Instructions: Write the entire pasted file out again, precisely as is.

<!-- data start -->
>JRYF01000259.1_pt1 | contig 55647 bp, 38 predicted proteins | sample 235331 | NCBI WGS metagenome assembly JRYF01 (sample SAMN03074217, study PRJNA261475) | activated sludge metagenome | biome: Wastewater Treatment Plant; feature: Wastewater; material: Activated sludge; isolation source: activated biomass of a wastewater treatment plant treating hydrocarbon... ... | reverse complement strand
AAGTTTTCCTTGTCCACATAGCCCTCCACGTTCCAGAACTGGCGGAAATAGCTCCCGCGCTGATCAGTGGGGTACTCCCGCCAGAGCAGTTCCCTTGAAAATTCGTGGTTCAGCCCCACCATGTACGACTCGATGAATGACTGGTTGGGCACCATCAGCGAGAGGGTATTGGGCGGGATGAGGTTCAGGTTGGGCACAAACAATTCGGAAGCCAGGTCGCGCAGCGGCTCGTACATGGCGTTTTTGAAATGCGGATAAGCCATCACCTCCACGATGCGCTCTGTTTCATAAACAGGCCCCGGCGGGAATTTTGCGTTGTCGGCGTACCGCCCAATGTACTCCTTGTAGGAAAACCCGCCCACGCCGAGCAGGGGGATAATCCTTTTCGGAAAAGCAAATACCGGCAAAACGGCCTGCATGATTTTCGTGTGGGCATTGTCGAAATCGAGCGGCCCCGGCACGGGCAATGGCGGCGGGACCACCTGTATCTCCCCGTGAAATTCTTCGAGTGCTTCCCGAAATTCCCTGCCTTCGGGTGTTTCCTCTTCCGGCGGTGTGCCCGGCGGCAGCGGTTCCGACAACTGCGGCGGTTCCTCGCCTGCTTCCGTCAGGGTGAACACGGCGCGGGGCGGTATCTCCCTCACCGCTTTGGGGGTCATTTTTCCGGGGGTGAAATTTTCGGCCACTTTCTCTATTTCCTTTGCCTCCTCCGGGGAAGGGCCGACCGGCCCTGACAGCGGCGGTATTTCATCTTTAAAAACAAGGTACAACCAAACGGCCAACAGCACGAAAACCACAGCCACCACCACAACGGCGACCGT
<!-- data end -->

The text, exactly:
>JRYF01000259.1_pt1 | contig 55647 bp, 38 predicted proteins | sample 235331 | NCBI WGS metagenome assembly JRYF01 (sample SAMN03074217, study PRJNA261475) | activated sludge metagenome | biome: Wastewater Treatment Plant; feature: Wastewater; material: Activated sludge; isolation source: activated biomass of a wastewater treatment plant treating hydrocarbon... ... | reverse complement strand
AAGTTTTCCTTGTCCACATAGCCCTCCACGTTCCAGAACTGGCGGAAATAGCTCCCGCGCTGATCAGTGGGGTACTCCCGCCAGAGCAGTTCCCTTGAAAATTCGTGGTTCAGCCCCACCATGTACGACTCGATGAATGACTGGTTGGGCACCATCAGCGAGAGGGTATTGGGCGGGATGAGGTTCAGGTTGGGCACAAACAATTCGGAAGCCAGGTCGCGCAGCGGCTCGTACATGGCGTTTTTGAAATGCGGATAAGCCATCACCTCCACGATGCGCTCTGTTTCATAAACAGGCCCCGGCGGGAATTTTGCGTTGTCGGCGTACCGCCCAATGTACTCCTTGTAGGAAAACCCGCCCACGCCGAGCAGGGGGATAATCCTTTTCGGAAAAGCAAATACCGGCAAAACGGCCTGCATGATTTTCGTGTGGGCATTGTCGAAATCGAGCGGCCCCGGCACGGGCAATGGCGGCGGGACCACCTGTATCTCCCCGTGAAATTCTTCGAGTGCTTCCCGAAATTCCCTGCCTTCGGGTGTTTCCTCTTCCGGCGGTGTGCCCGGCGGCAGCGGTTCCGACAACTGCGGCGGTTCCTCGCCTGCTTCCGTCAGGGTGAACACGGCGCGGGGCGGTATCTCCCTCACCGCTTTGGGGGTCATTTTTCCGGGGGTGAAATTTTCGGCCACTTTCTCTATTTCCTTTGCCTCCTCCGGGGAAGGGCCGACCGGCCCTGACAGCGGCGGTATTTCATCTTTAAAAACAAGGTACAACCAAACGGCCAACAGCACGAAAACCACAGCCACCACCACAACGGCGACCGT